On Thursday, I was talking in therapy about why I never want to ask for certain accommodations that I know I need. Regardless of any rational thought and blah blah I deserve whatever, the reality is that 1) I don't feel entitle to them. I don't fell disabled enough-basically because my live has been about people invalidating me as a trans queer crip migrant being 2) I want to prove people I am capable and brilliant enough to do whatever the fuck I want. I don't want to expose myself to people’s bullshit more than I already am. I'm scared because I'm starting to notice the physical consequences of my disabilities with more intensity, and I still don't know how to deal with this. For the first time (after four years working together) my therapist told me with all the kindness she holds in her soul: ”You know I do not believe in clear-cut psychiatric diagnosis. But you fit the institutionalized criteria of several ”psychiatric disorders”: Bipolar Disorder, PTSD, and Severe Generalized Anxiety Disorder. I do believe that there is a biochemical component in all these. But you need to acknowledge your trauma. You know this. You write about this. You are unapologetic about this. Why it is so hard to take what it is there to make your life less exhausting?”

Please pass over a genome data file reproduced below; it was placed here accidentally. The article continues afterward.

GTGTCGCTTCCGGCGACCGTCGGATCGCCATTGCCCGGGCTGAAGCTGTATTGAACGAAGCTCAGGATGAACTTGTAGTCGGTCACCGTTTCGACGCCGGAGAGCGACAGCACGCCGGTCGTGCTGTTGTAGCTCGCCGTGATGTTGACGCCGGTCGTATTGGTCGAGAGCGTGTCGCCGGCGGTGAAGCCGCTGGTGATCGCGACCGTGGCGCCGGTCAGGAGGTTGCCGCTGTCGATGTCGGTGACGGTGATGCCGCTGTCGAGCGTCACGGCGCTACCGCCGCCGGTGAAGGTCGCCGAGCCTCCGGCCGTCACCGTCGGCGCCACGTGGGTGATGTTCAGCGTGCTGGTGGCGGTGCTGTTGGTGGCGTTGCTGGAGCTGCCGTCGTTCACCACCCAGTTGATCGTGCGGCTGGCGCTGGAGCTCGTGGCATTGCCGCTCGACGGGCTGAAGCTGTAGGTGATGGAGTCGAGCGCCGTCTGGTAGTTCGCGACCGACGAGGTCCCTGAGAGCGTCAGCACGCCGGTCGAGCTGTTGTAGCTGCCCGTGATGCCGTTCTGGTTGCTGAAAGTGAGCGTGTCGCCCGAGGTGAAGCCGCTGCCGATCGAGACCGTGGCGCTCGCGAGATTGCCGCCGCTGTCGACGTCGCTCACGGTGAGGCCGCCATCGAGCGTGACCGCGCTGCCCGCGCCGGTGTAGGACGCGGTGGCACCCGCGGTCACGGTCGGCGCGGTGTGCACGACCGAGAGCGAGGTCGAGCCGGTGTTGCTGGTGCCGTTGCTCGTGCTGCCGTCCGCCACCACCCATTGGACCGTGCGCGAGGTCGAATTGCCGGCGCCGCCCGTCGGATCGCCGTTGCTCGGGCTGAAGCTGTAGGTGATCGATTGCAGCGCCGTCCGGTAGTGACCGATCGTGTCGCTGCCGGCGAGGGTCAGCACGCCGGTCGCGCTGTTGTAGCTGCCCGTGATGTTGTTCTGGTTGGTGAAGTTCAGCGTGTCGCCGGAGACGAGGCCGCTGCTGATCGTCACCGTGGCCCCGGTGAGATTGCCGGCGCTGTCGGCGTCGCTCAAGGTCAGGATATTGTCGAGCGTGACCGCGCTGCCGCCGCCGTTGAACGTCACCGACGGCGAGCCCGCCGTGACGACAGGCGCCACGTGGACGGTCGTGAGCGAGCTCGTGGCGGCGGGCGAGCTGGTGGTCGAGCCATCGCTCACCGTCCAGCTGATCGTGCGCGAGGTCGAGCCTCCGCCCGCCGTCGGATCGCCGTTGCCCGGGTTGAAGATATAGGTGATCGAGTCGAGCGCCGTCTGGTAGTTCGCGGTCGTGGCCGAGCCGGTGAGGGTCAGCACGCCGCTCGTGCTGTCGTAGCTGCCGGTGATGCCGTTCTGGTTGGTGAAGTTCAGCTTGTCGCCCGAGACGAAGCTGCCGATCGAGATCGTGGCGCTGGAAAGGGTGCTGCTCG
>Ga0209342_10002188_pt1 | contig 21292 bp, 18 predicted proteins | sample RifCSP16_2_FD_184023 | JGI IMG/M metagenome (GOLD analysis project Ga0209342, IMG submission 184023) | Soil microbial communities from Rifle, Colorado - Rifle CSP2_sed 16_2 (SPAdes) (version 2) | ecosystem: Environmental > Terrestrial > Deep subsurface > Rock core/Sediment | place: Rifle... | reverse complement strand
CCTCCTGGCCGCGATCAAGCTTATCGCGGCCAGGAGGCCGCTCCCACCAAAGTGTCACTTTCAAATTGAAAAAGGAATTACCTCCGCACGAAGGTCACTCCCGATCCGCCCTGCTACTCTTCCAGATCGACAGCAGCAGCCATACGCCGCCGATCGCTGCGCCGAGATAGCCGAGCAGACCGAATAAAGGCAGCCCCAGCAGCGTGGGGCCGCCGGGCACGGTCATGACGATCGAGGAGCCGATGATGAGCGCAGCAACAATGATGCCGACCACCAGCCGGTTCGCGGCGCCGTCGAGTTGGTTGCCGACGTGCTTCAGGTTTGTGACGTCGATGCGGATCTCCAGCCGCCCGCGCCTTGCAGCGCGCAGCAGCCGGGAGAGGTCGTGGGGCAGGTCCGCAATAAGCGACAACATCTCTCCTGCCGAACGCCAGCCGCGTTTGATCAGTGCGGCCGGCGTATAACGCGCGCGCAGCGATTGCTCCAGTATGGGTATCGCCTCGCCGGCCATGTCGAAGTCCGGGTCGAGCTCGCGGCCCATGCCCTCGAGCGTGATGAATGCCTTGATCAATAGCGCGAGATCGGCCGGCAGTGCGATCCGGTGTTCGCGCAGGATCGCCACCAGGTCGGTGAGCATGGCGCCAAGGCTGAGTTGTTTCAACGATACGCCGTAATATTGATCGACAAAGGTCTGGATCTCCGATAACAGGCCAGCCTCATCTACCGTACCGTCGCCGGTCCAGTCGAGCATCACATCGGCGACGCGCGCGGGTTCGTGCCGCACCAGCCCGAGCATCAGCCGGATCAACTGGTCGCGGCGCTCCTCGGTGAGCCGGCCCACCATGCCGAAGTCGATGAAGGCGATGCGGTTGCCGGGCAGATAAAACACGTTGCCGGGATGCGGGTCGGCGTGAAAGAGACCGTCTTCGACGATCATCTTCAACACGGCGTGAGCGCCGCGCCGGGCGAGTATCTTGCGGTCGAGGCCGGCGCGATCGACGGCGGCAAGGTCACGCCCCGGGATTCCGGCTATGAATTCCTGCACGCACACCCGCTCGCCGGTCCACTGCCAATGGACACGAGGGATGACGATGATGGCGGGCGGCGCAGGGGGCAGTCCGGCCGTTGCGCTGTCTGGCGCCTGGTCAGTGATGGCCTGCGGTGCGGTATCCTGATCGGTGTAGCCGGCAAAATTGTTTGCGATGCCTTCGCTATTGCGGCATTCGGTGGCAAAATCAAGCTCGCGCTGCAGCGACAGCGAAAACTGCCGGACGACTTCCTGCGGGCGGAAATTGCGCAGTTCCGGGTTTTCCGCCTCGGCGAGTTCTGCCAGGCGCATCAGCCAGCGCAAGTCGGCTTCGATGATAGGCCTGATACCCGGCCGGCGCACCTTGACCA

Today I was with my service dog picking up my pills at the pharmacy. A white middle age woman asked me really loudly and in the most condescending way: Does she calms you? Does she helps you be a person? -----
People do not know what to do with me. My queerness, my browness, and my cripness turn me into an object of amusement, curiosity, pitty, fear, and suspiciousness.
People feel entitle to know my story. People feel entitle to demand details about my trauma. People fell sorry for my existence by default. People think I do not deserve their trust. People question my humanity and immediately assume I will fail. People invalidate my thoughts/feelings using my disabilities against me. People think I live in misery because of the way I experience the world. People do not know shit about me, or my disabilities, or the physical, emotional, and spiritual work that living with my disabilities entails.